Book Review: It All Begins With "I": The "New Rules Of Thinking" And The Simple Secrets To Living A Rich, Joyous And Fulfilled Life
Publication Date: Jun 01, 2015
List Price: $14.95 (store prices may vary)
Imprint: Tallfellow Press
Publisher: Tallfellow Press
Parent Company: Tallfellow Press
Read a Description of It All Begins With "I": The "New Rules Of Thinking" And The Simple Secrets To Living A Rich, Joyous And Fulfilled Life
Book Reviewed by Kam Williams
“What is your deepest desire? Probably the same thing most others really want: a happy and fulfilled life. When we don't experience life as happy and fulfilled, our tendency is to look for someone or something to blame, our parents, our boss, the government, an adversary, and a lengthy list of others.
However, even if and when we identify someone to blame, we are struck with with the stunning truth that we have zero power to change those people or conditions. And so we feel powerless. That feeling stops now.
In the pages that follow, you will see that you have all the power you need… And when you take control… by understanding and steadfastly following the New Rules of Thinking in this book, you will see miraculous results.”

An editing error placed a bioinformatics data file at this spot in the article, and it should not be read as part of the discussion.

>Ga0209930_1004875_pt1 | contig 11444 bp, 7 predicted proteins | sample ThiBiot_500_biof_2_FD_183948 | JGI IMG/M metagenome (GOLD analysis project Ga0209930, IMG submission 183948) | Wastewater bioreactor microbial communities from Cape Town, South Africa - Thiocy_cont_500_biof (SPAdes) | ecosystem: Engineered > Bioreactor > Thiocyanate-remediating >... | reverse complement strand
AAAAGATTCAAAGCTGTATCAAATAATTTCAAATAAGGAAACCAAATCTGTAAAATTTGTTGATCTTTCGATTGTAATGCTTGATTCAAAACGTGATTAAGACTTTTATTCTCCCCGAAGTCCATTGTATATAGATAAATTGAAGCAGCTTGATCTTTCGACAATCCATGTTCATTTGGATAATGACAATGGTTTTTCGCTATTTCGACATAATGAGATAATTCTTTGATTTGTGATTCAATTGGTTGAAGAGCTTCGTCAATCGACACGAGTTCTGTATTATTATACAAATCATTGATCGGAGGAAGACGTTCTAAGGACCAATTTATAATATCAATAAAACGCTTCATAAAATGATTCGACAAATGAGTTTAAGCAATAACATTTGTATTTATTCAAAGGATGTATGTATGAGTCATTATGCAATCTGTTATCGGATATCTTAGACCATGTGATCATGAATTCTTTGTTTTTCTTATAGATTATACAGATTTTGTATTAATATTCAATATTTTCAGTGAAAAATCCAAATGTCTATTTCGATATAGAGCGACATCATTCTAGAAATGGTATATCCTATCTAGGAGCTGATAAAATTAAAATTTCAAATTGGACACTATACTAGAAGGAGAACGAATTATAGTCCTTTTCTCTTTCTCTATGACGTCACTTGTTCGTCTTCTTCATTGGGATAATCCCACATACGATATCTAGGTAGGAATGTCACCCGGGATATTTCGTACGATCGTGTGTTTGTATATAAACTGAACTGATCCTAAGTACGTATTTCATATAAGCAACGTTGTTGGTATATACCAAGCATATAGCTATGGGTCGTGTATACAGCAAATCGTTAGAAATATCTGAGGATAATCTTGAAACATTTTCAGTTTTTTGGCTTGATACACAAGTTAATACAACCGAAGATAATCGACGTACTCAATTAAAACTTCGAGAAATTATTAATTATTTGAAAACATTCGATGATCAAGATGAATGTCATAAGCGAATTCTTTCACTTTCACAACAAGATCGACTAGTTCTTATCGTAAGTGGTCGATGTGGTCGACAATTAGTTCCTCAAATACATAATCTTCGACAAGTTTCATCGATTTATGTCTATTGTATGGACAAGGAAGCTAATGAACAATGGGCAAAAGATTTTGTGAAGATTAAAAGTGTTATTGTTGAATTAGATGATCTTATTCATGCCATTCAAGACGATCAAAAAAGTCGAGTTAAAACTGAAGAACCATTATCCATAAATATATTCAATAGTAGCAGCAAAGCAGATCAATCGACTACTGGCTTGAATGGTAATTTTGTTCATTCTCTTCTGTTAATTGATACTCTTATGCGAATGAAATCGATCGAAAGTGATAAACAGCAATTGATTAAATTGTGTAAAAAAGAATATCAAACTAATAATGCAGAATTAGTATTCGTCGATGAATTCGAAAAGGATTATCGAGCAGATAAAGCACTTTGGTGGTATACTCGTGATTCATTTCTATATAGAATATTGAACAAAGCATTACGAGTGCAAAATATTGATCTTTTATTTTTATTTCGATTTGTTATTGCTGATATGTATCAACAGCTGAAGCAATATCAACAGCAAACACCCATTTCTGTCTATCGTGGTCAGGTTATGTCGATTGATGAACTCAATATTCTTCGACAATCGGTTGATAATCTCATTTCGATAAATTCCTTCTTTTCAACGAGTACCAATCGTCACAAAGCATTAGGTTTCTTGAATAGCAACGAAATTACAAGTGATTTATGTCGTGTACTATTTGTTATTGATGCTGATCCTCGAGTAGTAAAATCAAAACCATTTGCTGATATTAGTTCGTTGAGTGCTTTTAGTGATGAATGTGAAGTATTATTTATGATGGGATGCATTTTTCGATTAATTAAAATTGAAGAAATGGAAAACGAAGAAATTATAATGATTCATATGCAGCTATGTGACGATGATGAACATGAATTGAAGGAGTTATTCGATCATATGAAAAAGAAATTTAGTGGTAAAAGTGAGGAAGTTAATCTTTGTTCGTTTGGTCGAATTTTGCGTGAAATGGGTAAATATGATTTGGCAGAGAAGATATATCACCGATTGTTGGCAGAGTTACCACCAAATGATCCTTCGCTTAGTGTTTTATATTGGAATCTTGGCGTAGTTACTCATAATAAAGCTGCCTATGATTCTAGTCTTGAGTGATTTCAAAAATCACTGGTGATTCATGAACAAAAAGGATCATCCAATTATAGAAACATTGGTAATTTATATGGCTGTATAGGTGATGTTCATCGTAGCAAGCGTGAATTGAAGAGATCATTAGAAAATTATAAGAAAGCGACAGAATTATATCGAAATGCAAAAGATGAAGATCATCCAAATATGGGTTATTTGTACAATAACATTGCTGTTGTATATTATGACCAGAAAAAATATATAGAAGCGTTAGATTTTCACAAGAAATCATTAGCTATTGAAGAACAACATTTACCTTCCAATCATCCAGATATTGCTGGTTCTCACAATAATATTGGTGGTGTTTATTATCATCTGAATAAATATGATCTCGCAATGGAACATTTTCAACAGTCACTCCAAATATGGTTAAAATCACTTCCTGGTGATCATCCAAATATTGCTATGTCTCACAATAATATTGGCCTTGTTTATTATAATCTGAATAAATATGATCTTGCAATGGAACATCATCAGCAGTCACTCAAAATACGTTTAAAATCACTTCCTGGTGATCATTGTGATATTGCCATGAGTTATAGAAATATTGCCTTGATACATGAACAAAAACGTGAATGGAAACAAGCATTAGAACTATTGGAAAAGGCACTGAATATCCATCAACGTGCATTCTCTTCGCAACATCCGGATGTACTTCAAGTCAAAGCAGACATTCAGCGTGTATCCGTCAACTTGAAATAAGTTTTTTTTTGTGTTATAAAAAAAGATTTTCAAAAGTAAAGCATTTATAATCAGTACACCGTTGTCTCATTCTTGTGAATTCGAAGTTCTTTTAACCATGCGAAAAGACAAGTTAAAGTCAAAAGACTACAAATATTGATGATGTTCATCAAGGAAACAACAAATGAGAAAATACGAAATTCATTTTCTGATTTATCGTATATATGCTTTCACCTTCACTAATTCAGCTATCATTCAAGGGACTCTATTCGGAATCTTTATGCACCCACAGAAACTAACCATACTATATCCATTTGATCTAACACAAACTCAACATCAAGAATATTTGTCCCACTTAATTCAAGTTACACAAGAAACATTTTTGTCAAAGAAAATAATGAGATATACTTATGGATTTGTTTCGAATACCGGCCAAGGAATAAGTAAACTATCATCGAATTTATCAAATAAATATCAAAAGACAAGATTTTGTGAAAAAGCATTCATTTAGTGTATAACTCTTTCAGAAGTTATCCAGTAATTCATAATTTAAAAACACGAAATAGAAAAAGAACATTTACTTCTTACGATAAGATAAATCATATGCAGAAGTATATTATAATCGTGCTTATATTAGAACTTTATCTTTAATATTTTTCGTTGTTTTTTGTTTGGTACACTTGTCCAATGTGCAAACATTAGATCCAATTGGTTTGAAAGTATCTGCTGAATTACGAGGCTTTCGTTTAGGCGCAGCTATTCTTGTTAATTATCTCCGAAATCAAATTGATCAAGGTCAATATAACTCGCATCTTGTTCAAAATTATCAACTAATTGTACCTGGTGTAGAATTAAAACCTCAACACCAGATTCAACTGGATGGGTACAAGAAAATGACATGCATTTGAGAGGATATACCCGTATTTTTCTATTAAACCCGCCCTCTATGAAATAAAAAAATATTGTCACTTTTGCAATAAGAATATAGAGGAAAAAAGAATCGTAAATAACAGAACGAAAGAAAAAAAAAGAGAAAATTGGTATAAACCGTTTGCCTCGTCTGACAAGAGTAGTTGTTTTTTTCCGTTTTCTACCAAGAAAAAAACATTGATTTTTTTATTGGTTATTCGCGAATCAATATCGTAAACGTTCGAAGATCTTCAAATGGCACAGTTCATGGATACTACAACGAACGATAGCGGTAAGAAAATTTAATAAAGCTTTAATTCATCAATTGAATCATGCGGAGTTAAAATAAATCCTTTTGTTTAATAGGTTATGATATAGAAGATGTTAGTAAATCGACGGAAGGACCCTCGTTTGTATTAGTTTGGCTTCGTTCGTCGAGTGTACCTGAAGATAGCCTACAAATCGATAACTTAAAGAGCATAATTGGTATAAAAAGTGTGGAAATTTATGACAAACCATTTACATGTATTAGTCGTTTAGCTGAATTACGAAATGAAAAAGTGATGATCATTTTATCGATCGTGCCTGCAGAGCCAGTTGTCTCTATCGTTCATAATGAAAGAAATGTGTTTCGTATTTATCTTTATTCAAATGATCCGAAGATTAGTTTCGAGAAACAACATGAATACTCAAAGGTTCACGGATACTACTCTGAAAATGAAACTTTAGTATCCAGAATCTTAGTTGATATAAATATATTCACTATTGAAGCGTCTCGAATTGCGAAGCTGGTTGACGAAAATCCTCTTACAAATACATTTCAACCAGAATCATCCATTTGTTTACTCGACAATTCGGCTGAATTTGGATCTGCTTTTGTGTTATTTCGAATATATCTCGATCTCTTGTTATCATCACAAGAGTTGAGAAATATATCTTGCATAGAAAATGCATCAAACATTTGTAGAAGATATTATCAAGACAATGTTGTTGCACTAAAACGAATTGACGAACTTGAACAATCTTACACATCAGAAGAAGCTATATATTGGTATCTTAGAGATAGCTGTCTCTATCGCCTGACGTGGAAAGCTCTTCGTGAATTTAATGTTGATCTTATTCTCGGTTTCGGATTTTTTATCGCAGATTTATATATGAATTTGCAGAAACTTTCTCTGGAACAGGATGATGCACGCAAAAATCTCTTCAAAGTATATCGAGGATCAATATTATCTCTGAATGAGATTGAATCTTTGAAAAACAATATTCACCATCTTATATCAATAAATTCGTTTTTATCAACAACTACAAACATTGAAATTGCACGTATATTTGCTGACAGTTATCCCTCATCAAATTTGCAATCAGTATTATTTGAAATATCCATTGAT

—Excerpted from the Introduction (page xiii)
If you’re in the market for a positive thinking self-help primer,
Begins with ‘I’ certainly fits the bill. The book was written by Stuart K.
Robinson, a motivational speaker and life coach who has inspired folks all
over the world with his “New Rules of Thinking.” Now, Mr. Robinson has
reduced those 14 affirmations to an easy-to-digest format for those who
can’t come to see him in person.
You've probably heard most of his common sense advice before in one form or another. Take, Rule #6: “I Will Fire the Announcer.” By that, the author means ignoring that distracting, negative voice in your head capable of discouraging you via a defeatist attitude. He suggests that, instead, you “Trust your heart, because you feel it.”
Robinson's other axioms range from “I Will Determine My Habits” to “I Will Believe in Myself” to “I Am Who I Think I Am, and I Get What I Expect.” In terms of more innovative ideas, he devotes an entire chapter to the difference between the “I” (good) and “Me” (bad) mentalities.
Previously, I always assumed that the distinction between those first person pronouns was merely grammatical. But the author makes a persuasive case for eschewing the latter one, suggesting that having limiting thoughts like “What about me?” can be very self-destructive.
Robinson closes his optimistic opus with a trio of big secrets: the secret to a happy life, the secret to getting anything you want in two weeks, and the secret to finding out who you really are. Far be it from me to spoil those tips beyond relating that “happiness is yours” provided you follow Mr. Robinson's step-by-step path to total bliss.